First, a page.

He, like every other Chinese producer, knows that their production costs leave Chinese milk powder over €900/t more expensive than its New Zealand equivalent.

Many Chinese dairy farms rely on far flung locations such as California, Australia and South America for basic feedstuffs such as hay and alfalfa.

The current trough in world prices has created serious problems for China's flagship dairies. Modern Dairy and Aust-Asia have between 60t and 300t of unsold milk per day. Some is sold on the open market, but most is put through driers and sitting in growing stocks of Chinese milk powder that is too expensive to compete with imports.

Instead, dairy farm managers like Mr Yang are taking every step possible to temporarily reduce output.

"We will increase the culling rate from 24-25pc to 28-30pc. We will also increase the dry period to 65-70 days to reduce the days in milk," he said.

However, these ultra modern Chinese set-ups are still pushing ahead to maximise efficiency, even if it means higher output.

Through improved genetics, health protocols and feed-stuffs, Mr Yang is aiming to lift the average yield in his herd from 35kg per cow per day to 40kg. In relation to feed, he has broadened his purchasing parameters from just energy and protein levels to palatability, digestibility, and amino acid profiles. He believes that this alone will reduce feed waste from 5pc to 3pc.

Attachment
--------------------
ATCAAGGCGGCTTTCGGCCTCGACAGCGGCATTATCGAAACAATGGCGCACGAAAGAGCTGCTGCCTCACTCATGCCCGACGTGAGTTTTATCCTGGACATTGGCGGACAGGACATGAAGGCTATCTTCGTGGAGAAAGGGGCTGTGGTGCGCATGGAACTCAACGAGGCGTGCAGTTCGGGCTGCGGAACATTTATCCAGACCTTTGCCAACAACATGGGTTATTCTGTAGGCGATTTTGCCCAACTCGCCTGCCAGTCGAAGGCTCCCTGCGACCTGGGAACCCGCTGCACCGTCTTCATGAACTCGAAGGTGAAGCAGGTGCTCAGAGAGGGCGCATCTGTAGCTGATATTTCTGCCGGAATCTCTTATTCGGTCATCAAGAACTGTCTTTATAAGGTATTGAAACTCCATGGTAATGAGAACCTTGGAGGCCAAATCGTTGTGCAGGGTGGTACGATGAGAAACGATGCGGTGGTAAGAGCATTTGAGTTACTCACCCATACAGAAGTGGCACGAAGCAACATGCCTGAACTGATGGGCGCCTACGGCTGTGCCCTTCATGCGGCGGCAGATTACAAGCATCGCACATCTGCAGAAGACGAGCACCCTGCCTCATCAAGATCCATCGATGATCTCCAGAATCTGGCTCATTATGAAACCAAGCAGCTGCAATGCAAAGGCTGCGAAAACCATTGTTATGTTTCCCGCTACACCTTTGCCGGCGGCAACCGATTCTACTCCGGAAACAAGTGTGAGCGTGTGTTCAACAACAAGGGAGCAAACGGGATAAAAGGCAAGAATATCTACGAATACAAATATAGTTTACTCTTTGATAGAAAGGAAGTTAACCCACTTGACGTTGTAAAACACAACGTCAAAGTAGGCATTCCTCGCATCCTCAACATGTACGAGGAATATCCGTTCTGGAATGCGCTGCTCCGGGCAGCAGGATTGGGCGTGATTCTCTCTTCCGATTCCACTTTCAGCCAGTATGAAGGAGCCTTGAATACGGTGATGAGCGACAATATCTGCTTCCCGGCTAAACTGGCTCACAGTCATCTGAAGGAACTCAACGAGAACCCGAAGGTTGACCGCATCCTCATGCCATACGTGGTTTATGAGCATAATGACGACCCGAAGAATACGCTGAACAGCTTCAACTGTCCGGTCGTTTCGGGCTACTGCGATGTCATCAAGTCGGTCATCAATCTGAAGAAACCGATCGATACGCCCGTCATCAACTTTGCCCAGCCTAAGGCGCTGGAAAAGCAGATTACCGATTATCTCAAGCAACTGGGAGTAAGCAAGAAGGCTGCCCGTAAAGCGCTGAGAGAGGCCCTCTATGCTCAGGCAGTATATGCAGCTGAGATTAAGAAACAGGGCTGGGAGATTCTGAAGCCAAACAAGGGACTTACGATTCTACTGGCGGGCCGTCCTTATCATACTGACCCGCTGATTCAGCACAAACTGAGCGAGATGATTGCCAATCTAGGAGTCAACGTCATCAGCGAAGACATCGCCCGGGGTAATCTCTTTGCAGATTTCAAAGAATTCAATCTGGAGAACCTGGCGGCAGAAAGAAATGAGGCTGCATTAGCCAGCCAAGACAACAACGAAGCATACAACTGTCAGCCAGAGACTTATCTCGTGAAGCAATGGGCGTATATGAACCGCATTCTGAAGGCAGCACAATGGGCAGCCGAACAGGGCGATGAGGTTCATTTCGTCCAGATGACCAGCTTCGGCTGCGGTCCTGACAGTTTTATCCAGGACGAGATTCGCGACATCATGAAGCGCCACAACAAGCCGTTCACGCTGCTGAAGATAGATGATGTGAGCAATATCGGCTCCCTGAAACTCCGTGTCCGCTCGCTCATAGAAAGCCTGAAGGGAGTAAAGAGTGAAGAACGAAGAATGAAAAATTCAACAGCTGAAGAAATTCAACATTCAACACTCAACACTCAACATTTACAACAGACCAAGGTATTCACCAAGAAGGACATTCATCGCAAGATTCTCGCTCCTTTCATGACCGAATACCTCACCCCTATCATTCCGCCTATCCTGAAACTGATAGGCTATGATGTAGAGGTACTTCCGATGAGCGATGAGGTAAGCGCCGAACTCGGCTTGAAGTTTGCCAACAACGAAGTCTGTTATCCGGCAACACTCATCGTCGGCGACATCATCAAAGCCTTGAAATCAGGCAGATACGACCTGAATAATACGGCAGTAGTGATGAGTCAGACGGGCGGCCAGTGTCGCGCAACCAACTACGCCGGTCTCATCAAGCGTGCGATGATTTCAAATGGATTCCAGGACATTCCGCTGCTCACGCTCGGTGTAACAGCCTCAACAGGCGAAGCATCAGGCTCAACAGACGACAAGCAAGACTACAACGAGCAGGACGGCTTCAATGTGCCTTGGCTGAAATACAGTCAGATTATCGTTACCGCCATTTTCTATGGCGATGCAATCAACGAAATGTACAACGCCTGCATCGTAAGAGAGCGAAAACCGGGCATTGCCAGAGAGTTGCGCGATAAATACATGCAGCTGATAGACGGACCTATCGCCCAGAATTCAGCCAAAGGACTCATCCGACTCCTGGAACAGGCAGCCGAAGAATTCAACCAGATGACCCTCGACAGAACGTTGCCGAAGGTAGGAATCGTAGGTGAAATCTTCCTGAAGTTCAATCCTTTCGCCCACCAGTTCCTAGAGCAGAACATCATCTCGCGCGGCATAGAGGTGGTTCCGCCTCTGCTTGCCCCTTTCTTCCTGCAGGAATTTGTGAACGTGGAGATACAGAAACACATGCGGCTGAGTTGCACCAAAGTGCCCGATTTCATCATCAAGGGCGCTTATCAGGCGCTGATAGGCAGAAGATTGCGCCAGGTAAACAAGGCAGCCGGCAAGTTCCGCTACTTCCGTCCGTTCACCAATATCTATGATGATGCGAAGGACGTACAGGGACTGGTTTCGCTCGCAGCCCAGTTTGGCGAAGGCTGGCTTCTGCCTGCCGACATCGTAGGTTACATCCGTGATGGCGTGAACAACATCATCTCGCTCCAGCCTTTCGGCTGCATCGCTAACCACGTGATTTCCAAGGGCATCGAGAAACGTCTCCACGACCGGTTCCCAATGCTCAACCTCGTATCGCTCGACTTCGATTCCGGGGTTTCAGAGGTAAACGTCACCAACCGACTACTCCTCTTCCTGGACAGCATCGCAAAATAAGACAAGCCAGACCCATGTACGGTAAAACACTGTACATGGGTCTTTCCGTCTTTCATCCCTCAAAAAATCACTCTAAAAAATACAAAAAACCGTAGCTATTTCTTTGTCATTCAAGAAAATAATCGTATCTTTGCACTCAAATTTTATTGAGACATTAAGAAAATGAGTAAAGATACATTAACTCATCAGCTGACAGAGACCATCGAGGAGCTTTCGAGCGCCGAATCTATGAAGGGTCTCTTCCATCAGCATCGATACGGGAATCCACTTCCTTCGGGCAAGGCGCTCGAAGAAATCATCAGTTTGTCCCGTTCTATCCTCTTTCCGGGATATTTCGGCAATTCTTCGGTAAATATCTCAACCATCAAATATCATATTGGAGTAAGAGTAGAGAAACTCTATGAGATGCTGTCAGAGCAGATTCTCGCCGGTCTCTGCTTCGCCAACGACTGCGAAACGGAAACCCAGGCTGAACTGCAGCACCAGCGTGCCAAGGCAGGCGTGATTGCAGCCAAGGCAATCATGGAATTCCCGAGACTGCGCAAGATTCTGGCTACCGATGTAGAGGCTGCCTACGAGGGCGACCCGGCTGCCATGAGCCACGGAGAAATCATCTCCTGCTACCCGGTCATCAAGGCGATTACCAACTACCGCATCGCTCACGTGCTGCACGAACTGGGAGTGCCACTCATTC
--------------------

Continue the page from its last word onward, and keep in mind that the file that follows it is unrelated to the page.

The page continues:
But from an Irish perspective, the ability of Joe Public to afford premium dairy products is as big a concern as the rapid ramping up of domestic output.

Whether China's economy is in trouble is debatable, but it is obvious that there has been a major slow-down in dairy consumption in the world's most populous country.

Global Trade Atlas figures show that dairy exports from the EU were down in 2015, with Ireland's sales alone down by 16pc compared to 2014.

The only exception is Infant Formula, where EU brands continue to grow and command a premium.

More recent figures for January show stronger numbers for Chinese imports in January this year, with volumes up across the board, but Australian and New Zealand product dominating supplies.

Dairy exporters hang their hopes on the rapid urbanisation of the Chinese population, because while rural dwellers consume 3.5kg of dairy annually, their high-earning urban counterparts consume 33kg.

Even lower income workers in urban areas consume significantly more than rural dwellers with an average of 15.5kg of product per year.

However, projections that average dairy consumption could be 44kg per capita by 2024 appear to ignore the wholesale shift in dairy product pricing to the luxury end of the market.

As long as China's largest dairy companies pursue a product strategy that commands some of the highest retail prices in the world, Chinese consumption will be constrained.

Meanwhile, the stock-piling continues.

Ian Lahiffe is business development manager for Alltech in China